How one company matched its structure to the future of mobility

The future is about mobility—mobile security, mobile device lifecycle management, you name it—and because of this, DMI Inc. has aligned itself in order to better meet its customers’ needs.

The company defines mobility as the confluence of three trends that have come together, said Sam Ganga, president of DMI’s Government Mobility Services Group. These three trends are mobile computing, cloud computing, and data management, Ganga said.

To prepare for growth of mobility, DMI adopted a strategy that leverages the confluence of those three trends and its begun to pay off with a growing customer base.

“We’ve put together an integrated approach that has six major areas of services and capabilities,” Ganga said. DMI calls this its integrated mobility capability, and this organizational alignment is how the company goes to market.

The company's government customers include the Homeland Security, State, Labor and Health and Human Services departments.

“Our go to market strategy and focus is to solve a customer’s problem that brings together one or more competency areas,” Ganga said.

The first area is Digital Strategy. “This is the part where you are identifying your overall vision of how mobile computing fits into your mission,” Ganga said. An example would be working with an agency to help determine what it wants to look like in 2020.

The second area is Brand and Marketing, which Ganga said is really about customer experience. “We focus on what does the user experience need to look like so that there is ease of use.” Here, the company is able to identify where it needs to be in order to provide the user with the best experience that enables them to be effective at their jobs.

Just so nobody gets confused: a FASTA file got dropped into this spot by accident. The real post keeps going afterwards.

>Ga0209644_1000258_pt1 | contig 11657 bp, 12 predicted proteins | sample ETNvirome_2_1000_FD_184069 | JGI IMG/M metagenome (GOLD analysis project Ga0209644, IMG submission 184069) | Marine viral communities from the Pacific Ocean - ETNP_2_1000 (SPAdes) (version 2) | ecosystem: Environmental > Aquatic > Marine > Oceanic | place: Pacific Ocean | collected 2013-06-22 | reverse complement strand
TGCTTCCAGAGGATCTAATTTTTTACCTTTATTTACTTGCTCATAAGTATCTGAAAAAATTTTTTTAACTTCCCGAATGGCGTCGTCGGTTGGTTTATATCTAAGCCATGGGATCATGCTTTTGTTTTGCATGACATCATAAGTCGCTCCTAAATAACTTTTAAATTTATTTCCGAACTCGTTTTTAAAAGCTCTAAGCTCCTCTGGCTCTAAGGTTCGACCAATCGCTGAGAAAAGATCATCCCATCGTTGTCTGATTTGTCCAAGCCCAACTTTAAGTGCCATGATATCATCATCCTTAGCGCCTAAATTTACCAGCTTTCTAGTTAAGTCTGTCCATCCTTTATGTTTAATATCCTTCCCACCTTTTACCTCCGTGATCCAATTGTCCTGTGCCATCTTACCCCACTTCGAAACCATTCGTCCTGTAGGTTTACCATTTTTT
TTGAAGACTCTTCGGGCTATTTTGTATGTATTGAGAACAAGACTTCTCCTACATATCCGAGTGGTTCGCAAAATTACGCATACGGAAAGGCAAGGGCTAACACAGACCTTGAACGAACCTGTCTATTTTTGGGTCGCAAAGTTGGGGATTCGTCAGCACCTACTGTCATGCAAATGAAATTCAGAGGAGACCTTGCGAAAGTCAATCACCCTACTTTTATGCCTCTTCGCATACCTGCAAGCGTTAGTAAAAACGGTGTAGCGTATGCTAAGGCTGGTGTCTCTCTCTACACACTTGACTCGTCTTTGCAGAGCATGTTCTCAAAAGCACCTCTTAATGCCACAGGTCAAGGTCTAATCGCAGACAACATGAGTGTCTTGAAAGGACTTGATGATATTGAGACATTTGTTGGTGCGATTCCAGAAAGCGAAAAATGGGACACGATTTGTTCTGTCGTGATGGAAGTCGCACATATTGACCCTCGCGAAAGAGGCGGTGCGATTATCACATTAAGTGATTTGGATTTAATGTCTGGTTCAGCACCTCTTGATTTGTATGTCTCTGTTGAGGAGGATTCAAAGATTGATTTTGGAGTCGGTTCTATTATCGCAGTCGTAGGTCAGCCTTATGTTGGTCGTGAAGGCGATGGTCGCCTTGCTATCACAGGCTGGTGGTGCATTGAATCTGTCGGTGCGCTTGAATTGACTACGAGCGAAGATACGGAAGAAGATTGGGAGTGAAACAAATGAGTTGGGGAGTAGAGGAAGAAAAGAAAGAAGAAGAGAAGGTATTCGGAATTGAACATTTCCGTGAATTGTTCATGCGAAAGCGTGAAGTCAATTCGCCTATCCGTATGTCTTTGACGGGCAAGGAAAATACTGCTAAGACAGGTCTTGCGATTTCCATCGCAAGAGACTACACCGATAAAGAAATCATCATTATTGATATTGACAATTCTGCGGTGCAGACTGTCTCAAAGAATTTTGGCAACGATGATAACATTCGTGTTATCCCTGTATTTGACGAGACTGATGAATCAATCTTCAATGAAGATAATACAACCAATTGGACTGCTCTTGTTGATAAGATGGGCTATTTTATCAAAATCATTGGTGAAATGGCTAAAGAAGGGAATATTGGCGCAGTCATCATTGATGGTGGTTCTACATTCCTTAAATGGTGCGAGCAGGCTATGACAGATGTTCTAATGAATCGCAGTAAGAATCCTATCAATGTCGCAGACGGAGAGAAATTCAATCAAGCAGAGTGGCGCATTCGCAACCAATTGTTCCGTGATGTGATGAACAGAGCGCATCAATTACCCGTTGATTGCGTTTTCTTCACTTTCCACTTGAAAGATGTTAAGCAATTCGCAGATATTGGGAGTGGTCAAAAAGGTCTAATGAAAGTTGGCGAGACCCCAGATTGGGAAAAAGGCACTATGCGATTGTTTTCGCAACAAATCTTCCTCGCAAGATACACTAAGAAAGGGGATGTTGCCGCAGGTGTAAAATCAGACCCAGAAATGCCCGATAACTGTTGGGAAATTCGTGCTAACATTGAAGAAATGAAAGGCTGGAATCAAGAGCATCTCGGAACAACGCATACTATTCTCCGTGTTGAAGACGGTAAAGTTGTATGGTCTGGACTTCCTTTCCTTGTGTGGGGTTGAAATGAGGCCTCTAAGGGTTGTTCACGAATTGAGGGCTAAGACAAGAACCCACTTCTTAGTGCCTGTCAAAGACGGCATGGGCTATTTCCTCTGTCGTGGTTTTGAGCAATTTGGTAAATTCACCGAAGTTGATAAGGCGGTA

The third area is UX [user experience] and App development, which is centered around mobile application development. This area is centered around taking an application and making the user interface easy to use.

The fourth area is Omni-Channel Commerce. Here, DMI works with its customers to help them be more effective in what they purchase and how they purchase.

The fifth area is Big Data Insights, which is all about the importance of pushing valuable insights and information from all the data sources you have across the agency to the agency user. One example is situational awareness, and being able to push agency intelligence to the user in order to provide that user with 360-degree view of what is happening around them, Ganga said.

The final area is Managed Mobility Solutions. This is about deploying a digital, mobility infrastructure in order for the rest of the parts to fall into place, Ganga said. In this area, DMI focuses on security, specifically mobility security.

The company has organized itself this way because it believes that mobile security is going to become the ultimate frontier for cyber warfare. Ganga also mentioned a few other trends he sees formulating in the market right now, with one such trend being the rise of citizens expecting a digital customer experience from government interaction, including more sophisticated models for citizen interaction like mobile apps.

An example of this is DMI’s FoodKeeper app, which the company developed for the Agriculture Department. The application allows its users to immediately open it up and obtain crucial food storage information, from baby food to seafood to vegetarian proteins.

One of the reasons the app is so innovative is because it is an example of an application that can run on any mobile device, or on a website on any platform, and retain its functionality and design.

Moving forward, the company also sees more sophisticated data computing technologies like HADOOP and M/R algorithms becoming standard, especially as the amount of data being analyzed by agencies increases, thereby necessitating that agencies keep data computing costs in check, Ganga said.

About the Author

Mark Hoover is a senior staff writer with Washington Technology. You can contact him at, or connect with him on Twitter at @mhooverWT.

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